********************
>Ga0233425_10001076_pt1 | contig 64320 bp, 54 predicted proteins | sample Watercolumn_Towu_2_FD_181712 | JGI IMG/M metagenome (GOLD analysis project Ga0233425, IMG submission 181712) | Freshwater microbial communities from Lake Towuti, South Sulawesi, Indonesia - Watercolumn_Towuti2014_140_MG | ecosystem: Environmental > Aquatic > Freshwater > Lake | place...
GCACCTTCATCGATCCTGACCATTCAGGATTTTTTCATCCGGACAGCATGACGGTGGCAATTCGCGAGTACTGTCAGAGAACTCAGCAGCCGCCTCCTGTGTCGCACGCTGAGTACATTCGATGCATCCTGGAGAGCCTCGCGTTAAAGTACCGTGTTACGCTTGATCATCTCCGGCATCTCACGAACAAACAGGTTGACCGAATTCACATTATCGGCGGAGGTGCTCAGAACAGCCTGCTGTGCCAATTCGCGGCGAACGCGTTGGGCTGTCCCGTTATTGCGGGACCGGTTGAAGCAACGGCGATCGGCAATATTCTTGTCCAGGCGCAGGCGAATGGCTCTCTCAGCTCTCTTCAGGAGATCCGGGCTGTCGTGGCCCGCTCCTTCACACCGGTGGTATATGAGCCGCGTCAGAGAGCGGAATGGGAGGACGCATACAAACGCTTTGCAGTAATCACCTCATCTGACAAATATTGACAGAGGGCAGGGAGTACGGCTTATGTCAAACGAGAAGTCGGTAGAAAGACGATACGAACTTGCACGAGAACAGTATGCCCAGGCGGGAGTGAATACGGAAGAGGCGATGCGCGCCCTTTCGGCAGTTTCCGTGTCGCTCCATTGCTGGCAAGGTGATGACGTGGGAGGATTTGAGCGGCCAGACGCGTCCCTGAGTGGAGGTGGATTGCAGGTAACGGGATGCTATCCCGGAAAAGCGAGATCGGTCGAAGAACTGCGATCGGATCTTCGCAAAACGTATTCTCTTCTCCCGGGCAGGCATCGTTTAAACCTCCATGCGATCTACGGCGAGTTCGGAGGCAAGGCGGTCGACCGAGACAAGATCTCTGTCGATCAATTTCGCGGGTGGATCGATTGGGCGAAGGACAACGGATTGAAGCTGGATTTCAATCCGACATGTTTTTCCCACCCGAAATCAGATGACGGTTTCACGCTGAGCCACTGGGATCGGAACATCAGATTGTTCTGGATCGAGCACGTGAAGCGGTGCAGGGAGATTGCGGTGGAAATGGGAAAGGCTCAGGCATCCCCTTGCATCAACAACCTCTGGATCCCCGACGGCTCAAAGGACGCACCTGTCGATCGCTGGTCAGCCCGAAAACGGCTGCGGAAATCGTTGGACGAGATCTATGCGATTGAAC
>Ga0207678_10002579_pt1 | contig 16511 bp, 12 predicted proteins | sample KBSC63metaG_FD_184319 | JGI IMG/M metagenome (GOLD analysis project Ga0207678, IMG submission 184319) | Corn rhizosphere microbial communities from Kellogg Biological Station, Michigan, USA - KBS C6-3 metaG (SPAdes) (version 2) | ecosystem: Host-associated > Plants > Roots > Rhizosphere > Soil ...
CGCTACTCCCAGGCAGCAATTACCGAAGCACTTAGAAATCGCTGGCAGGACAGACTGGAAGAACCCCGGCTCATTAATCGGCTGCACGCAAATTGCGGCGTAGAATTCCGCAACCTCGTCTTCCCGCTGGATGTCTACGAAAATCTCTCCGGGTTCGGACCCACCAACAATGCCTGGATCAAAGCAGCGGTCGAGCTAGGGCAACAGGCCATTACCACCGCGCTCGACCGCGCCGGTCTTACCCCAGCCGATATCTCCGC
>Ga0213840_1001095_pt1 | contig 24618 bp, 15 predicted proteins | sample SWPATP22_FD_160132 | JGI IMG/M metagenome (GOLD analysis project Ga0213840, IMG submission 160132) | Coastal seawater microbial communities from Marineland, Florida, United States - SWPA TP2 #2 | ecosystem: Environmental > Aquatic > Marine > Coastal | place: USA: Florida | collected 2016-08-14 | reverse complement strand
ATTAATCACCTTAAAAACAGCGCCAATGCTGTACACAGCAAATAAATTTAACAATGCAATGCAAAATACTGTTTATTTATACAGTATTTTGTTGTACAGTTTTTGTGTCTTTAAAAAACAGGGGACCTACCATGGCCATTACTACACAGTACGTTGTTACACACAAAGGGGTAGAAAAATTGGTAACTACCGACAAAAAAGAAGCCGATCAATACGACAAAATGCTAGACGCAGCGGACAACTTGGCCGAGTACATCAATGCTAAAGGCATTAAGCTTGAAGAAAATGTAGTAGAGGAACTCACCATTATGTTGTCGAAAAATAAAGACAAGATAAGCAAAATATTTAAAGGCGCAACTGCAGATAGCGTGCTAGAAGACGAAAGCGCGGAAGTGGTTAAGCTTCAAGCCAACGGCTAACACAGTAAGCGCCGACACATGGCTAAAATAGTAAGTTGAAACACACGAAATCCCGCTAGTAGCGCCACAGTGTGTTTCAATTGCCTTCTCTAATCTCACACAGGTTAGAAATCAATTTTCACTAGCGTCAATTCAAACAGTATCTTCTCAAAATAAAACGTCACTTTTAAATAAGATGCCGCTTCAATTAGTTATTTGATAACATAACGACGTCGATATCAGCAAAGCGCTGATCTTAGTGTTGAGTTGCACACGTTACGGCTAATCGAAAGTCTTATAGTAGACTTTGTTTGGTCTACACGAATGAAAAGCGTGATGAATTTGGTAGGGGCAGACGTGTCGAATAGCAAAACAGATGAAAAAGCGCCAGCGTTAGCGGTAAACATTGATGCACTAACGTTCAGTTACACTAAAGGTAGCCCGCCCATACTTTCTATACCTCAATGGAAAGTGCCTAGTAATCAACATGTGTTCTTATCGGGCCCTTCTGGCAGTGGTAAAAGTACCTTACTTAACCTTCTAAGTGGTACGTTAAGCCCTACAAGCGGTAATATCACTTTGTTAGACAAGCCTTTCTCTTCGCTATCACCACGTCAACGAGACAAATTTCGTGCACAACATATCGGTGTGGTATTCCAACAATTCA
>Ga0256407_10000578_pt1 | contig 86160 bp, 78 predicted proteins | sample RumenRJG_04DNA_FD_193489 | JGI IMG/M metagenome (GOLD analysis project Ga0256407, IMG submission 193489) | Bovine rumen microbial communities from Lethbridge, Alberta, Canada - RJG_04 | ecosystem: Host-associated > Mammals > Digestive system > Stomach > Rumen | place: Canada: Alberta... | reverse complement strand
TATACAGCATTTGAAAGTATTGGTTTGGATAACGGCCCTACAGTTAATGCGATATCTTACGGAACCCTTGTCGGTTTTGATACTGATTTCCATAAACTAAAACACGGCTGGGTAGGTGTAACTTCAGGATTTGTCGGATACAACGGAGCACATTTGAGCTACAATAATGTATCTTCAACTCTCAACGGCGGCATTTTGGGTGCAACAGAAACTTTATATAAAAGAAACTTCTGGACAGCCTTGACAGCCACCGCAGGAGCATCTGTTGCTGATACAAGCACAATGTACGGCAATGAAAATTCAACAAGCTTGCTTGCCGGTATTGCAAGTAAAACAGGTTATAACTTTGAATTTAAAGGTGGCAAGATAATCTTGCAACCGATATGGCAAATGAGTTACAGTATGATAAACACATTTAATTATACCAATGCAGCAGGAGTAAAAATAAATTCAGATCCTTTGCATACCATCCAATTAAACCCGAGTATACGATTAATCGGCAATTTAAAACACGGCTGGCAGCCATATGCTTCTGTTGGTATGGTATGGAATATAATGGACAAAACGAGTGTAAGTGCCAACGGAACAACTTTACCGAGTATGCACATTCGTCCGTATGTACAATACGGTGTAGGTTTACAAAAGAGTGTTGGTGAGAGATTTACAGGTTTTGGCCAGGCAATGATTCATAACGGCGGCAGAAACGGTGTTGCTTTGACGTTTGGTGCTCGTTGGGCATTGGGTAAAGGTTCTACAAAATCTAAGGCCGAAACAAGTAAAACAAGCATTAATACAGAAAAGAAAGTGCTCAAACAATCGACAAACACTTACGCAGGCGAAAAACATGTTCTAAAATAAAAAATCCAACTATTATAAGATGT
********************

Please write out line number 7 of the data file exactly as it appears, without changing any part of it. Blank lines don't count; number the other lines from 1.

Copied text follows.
>Ga0256407_10000578_pt1 | contig 86160 bp, 78 predicted proteins | sample RumenRJG_04DNA_FD_193489 | JGI IMG/M metagenome (GOLD analysis project Ga0256407, IMG submission 193489) | Bovine rumen microbial communities from Lethbridge, Alberta, Canada - RJG_04 | ecosystem: Host-associated > Mammals > Digestive system > Stomach > Rumen | place: Canada: Alberta... | reverse complement strand